Simone:  “That you were.  I had made an appointment to speak with the day’s major speaker, Dr. Temple Grandin, after her speech.  I was looking forward to both here speech and the interview but when I entered into the “Summit” room to take my seat, after going through the security process, Wallis came barreling over to me before I could even get 15 feet into the room.  She began to speak harshly and loudly at me while repeating “I saw you in the news, I saw you in the news.”  She was absolutely fuming and it took me off guard, I was both startled and shocked.  She grabbed me by both my arms and started do shove and jerk me out of the room.  I cried out in pain as only 3 months prior I suffered a severe fracture to my arm and elbow, in a horse related incident, and had a metal plate and 9 screws installed to hold the shattered bone together while it healed.  Although I had stopped wearing a sling my arm was still very tender and healing.  I told her that my arm was broken but she did not stop.”

R.T.:  “And?”

Simone:  “She got me out into the hallway and she hollered at me saying that I was a liar and that I lied about my press credentials and one cannot be the interviewer and the interviewee.”

R.T.:  “Did you respond?”

Simone:  “ I asked her where that rule was written and if she would have adequately checked my press credentials she would have found out that they were totally legitimate, meanwhile my arm was really hurting.”

R.T.:  “How did she process that?”

Simone:  “She said ‘I’m taking your press pass away!’ and she spun on her heel and while fuming returned into the room at which point I sat down on a bench in the hallway and then called you.”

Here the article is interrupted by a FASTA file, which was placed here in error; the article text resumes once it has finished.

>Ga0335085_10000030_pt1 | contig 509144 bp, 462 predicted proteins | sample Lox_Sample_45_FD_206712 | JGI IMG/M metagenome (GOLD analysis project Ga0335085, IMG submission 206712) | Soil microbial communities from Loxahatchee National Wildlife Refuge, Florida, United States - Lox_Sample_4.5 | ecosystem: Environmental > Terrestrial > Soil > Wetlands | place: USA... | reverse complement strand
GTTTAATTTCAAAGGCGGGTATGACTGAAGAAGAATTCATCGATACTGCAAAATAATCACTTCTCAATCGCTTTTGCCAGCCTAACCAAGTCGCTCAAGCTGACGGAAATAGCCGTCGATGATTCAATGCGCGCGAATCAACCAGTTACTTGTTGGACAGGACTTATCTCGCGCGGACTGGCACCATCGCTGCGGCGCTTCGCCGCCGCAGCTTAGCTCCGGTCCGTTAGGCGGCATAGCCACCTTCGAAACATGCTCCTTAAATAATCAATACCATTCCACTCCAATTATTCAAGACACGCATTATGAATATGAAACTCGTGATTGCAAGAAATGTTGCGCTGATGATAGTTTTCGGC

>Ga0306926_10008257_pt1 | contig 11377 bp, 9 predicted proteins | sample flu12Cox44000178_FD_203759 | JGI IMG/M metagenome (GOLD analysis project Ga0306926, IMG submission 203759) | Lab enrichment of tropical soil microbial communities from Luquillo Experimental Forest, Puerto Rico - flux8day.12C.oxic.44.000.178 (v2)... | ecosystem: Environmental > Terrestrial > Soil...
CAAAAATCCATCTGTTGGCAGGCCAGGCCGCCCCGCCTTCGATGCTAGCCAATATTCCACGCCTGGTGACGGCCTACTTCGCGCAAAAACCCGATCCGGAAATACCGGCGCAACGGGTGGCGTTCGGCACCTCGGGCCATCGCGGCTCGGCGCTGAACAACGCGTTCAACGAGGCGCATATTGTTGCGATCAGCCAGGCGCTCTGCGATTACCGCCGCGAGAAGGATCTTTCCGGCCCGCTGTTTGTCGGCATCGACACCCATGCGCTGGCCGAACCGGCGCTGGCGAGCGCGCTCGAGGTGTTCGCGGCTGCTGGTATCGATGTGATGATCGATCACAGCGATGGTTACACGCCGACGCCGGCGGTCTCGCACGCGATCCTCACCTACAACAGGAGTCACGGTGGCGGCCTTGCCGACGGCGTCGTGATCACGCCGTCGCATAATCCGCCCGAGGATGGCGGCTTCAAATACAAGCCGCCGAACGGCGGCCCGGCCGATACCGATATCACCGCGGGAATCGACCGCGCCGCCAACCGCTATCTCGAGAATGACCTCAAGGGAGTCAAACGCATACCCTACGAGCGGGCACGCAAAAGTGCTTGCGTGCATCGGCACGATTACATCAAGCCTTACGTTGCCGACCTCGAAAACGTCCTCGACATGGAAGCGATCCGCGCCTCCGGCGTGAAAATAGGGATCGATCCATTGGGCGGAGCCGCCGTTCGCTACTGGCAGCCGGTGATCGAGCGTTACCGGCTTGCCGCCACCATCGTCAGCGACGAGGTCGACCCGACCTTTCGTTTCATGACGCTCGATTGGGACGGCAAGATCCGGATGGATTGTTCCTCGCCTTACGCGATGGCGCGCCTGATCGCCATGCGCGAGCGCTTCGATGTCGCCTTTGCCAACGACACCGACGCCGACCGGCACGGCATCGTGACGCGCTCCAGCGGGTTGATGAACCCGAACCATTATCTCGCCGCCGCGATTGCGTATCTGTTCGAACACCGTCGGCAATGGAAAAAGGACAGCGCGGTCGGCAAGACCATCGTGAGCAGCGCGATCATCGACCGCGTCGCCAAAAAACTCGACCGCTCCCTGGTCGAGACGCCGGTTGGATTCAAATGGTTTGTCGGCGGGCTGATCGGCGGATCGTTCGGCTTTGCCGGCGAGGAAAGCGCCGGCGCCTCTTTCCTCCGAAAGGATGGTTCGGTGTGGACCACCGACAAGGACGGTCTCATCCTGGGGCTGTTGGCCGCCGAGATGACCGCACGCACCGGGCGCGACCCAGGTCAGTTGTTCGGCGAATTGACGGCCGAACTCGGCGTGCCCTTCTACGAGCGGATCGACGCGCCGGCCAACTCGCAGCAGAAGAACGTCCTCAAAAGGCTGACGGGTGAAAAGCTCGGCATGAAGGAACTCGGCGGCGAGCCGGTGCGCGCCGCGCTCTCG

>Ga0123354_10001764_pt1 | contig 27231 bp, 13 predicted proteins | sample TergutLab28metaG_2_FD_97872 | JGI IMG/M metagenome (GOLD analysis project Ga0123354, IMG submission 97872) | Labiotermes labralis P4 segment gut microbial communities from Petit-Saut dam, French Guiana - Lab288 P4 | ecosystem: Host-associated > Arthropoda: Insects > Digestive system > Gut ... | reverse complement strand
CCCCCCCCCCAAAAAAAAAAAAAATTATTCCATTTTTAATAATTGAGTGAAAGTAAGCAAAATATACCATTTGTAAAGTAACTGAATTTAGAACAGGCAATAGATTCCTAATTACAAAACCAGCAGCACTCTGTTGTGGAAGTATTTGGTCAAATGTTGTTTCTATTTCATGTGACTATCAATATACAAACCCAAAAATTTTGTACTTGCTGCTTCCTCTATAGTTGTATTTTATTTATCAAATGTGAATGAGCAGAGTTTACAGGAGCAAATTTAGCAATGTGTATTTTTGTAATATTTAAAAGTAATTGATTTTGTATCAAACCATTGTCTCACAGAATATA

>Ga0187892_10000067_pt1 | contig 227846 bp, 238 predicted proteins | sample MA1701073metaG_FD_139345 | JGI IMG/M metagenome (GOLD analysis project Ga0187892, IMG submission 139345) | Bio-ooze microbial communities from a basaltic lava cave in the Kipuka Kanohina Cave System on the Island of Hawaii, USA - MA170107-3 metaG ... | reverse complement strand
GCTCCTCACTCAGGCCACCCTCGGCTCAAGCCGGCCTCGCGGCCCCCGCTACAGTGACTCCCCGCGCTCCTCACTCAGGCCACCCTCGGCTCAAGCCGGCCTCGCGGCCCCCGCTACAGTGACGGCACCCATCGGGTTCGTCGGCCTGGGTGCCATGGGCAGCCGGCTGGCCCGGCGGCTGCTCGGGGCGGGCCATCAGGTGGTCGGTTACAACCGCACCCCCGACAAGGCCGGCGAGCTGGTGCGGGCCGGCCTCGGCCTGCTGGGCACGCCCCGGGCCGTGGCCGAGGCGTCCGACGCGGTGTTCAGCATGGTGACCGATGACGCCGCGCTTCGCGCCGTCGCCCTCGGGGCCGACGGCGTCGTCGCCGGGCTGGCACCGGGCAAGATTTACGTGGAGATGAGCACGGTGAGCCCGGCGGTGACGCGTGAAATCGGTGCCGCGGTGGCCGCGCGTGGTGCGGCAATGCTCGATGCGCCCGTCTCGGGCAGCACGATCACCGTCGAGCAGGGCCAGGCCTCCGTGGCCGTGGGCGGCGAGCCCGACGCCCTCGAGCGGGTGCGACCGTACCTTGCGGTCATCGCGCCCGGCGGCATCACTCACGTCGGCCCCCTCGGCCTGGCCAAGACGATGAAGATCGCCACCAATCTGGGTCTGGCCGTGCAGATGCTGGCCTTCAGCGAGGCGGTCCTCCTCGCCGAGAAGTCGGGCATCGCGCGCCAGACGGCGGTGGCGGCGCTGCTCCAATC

R.T.:  “And I am glad that you did.”

(to be continued)

George Knapp Story on the Wallis Horse Slaughter Fest

Anti-Wild Horse Bill Passes Nevada Senate Committee

I-Team Report by George Knapp of Las Vegas Channel 8 News

Committee Nixes WH Sanctuary without Hearing from Investors

Wild Horse under attack by BLM helicopter near Pickens property during recent Antelope Complex Stampede ~ photo by Terry Fitch

LAS VEGAS — With all the financial trouble Nevada is in, you might think state lawmakers would welcome a project that will bring millions of dollars to the state and attract tourists from around the world.

But a panel in the Nevada State Senate has turned thumbs down to a planned wild horse sanctuary without even hearing from the investors who are backing it.

Senate Joint Resolution 5, which was rubber stamped by the Senate Natural Resources Committee, has no power to do anything about wild horses, as the state has no say over what happens on federal, Bureau of Land Management controlled land.

But the resolution could be a huge problem for a proposed horse sanctuary that is already creating jobs and economic benefits. If the bill moves forward, it would tell the BLM and the world that Nevada likes the wild horse situation just as it is.

In 2008, the I-Team tagged along as philanthropist Madeleine Pickens began her search for ranch property in northern Nevada, the potential site for a sprawling sanctuary for wild mustangs.

The idea would be to take horses that have already been gathered and are warehoused in BLM holding facilities in the Midwest, off limits to the public, and allow them to roam free in their natural environment in a large fenced facility. Pickens planned to create a learning center that would also be a major tourist attraction for Elko County.

Since that first scouting trip, Pickens put her money where her mouth is. She ponied up $6 million to purchase two ranches and is spending plenty to build her dream project, to the benefit of towns like Wells, Nevada, which is still recovering from a terrible earthquake

“She spent $100,000 last month in 30 days alone in labor and materials in Elko County in the City of Wells. So it’s already happening. It’s real. The investment is already there,” said wild horse advocate Jerry Reynoldson.